He gave her time to calm down a little while he couldn't help thinking about where Dean was. Had he gone home? Was he next door? Or was he out there somewhere, walking around? Or had he found a bar and was drinking himself into oblivion? "Iz," he whispered into her hair. "I need to find Dean. He was there when it happened. He's ..." He trailed off, not sure what Dean was right now.

She nodded, pushed back and sniffed. "I'll stay here with the kids," she said, her voice heavy and thick with sorrow.

He wrapped his hands around her face and kissed her brow. "I'll be back as soon as I find him. I just can't leave him alone right now."

"Go. Find him," she agreed and grabbed his wrists. "Be careful, Sam."

It was her mantra, something she said whenever he stormed out the door to go hunting with his brother and he always took it to heart. He had grown more careful since meeting her, had become much more aware of the dangers lurking out there, and he had upped his vigilance over his brother as well. The thought of having to return home to let Michelle know something had happened to Dean had been an impossibility. He had never envisioned it the other way around, though.

Now that it had happened, he could honestly admit that he had no idea how to handle the situation. He strode across the lawn to the next house and let himself in with his key. "Dean?" he yelled, hoping against hope that his brother was just sitting in the dark, trying to come to terms with the loss. But the house was empty and Sam couldn't sense Dean anywhere near. "Shit," he muttered again, turned right around and left the house again.


He drove around all night, from one place to another, searching for his brother. He checked every single bar he knew Dean had ever been to in town without luck and he was more than a little distraught by the time he finally found him. How Dean had managed to get halfway across town in the driving rain without his car - the Impala was still sitting at the damned cemetery - was beyond him. But he had to admit to himself that seeing Dean sitting there on a bench raised an overshadowing sense of relief in him.

Well aware that he himself didn't look too good at this point in time, it was still a bit of a shock to see his brother. Dean was pale and soaking wet - the rain had persisted most of the night - and he just sat there and stared ahead of himself.

Sam approached him cautiously, well aware of how volatile his brother could be under such circumstances, but finally he settled himself next to him. A part of him wanted to yell at Dean for disappearing like this, but he understood it too. It scared him like nothing else could though, that Dean just sat there and stared, that he didn't react. He didn't look like he had shed any tears either. "Dean," he tried, not sure what to say at first. And Dean said nothing, just sat there and stared. "Look, man ... I'm sorry." And there it was, wasn't it? He felt guilty because he hadn't gotten there fast enough, because he had taken it slow because of the weather. "I ... I'm so damned sorry," he nearly whispered and shoved his hands into the pockets of his jacket. Not that it gave him any warmth. It was chilly this morning and his clothes were still damp. Dean's were dripping wet and muddy.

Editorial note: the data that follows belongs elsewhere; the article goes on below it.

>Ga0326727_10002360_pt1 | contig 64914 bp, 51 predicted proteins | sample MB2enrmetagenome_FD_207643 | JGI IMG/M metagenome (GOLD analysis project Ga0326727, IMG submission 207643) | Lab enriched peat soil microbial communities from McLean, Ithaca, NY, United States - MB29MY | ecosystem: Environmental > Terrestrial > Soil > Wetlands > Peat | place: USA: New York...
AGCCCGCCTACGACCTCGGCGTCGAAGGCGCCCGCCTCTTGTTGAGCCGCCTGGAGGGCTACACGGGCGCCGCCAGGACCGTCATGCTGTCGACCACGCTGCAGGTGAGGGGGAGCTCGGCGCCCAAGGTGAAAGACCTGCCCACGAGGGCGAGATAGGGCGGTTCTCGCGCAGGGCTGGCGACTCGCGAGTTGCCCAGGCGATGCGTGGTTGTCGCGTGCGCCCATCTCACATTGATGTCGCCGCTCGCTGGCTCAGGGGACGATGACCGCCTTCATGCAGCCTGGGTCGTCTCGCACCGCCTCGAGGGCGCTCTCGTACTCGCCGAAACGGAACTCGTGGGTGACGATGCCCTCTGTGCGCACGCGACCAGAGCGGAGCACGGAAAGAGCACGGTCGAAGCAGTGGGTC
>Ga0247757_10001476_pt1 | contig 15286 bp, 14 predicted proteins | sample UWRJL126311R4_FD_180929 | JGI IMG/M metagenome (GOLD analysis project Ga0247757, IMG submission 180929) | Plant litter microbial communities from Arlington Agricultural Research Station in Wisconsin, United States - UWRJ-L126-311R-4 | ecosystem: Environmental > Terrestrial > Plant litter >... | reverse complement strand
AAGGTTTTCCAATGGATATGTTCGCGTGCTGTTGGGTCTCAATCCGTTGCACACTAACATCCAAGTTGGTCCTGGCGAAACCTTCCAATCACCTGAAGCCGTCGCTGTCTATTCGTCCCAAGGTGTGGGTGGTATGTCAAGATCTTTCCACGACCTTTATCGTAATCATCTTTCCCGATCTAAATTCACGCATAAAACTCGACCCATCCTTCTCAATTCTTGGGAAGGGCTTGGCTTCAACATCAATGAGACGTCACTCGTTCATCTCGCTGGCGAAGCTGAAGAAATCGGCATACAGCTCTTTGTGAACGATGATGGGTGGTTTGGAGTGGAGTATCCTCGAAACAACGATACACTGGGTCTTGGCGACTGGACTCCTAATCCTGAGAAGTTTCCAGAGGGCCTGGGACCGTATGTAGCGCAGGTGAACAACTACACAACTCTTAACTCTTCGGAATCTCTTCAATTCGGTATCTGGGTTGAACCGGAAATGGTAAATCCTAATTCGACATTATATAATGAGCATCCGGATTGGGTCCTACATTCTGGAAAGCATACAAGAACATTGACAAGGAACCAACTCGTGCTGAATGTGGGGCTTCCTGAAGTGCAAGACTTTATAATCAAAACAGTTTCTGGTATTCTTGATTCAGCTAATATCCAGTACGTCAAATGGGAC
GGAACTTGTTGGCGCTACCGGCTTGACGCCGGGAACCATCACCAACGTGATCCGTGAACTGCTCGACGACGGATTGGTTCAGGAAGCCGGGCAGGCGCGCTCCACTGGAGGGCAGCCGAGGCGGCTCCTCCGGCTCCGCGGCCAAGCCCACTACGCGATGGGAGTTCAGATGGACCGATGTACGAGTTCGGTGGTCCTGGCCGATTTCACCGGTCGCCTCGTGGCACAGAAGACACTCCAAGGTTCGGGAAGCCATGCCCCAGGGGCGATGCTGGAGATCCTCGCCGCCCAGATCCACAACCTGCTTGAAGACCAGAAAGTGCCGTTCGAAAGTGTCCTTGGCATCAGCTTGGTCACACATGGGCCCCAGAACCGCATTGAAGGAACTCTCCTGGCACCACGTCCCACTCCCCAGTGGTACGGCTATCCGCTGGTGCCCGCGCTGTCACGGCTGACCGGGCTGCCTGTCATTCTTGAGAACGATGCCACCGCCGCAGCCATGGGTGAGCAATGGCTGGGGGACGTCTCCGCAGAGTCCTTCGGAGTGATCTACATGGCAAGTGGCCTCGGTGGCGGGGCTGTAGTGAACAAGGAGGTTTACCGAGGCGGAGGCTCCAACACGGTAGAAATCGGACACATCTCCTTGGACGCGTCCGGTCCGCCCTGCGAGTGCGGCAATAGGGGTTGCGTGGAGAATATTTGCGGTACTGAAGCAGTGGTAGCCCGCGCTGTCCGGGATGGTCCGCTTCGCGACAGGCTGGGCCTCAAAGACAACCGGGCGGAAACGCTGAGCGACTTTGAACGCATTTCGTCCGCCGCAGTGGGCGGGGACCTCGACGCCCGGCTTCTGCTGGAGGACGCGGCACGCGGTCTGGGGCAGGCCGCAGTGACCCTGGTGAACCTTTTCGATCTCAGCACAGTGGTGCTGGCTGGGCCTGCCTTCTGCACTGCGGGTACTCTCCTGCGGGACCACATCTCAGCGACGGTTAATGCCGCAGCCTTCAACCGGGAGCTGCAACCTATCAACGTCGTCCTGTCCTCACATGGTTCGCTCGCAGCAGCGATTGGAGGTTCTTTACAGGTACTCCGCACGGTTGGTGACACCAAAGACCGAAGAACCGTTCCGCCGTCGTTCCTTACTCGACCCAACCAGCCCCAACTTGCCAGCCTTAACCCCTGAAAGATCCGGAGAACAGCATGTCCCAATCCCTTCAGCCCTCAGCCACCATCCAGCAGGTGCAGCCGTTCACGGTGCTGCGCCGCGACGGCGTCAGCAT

He had expected something. Maybe an angry outburst, maybe even a fist to the chin, but Dean didn't respond. He just continued to sit there.

"Man, you gotta snap out of it," Sam tried. "We need to get home and get dry. It's freezing out here."

And still there was no reaction.

It took Sam precious moments before he could decide what to do. He wasn't used to taking charge where Dean was concerned, wasn't used to being the one that took point. But Dean was unresponsive and they couldn't just sit here. After a moment, Sam rose, took a hold of Dean's arm and hauled him to his feet. Again he expected a reaction, either angry or upset, but he got none apart from that Dean got in the car himself. But he was mum and he had yet to look at Sam.

Once they got back home, Dean got out without a word and walked toward his own front door. Sam followed him halfway up the path, then stopped dead. "Dean," he tried. "What about Mary Lynne?" He knew it was unfair, that he shouldn't drag the kid into this right now, but he needed Dean to react in some way. Dean's gait hitched, but only for a second. Then he let himself into the house and closed the door almost quietly behind him.

Sam just stood there and stared at the heavy oak door with it's intricate patterns carved into the heavy wood, patterns that to most looked like decoration, but served as a block to anything evil that might want to enter their homes. Dean had effectively slammed the door on him, no matter how softly, the soft tick of the lock clicking shut telling him without words that he should stay away right now.

Defeated by nothing but a turned back and a closed door, Sam slowly turned and headed toward his own home and his girlfriend and the two kids. Mary Lynne was two and a half years old and smarter than Sam thought she had any right to be. But would she understand that her mother was gone and that her father had hit rock bottom? Mary Lynne clung to Izzie as much as she did her own mother, but would she understand that she wasn't coming back?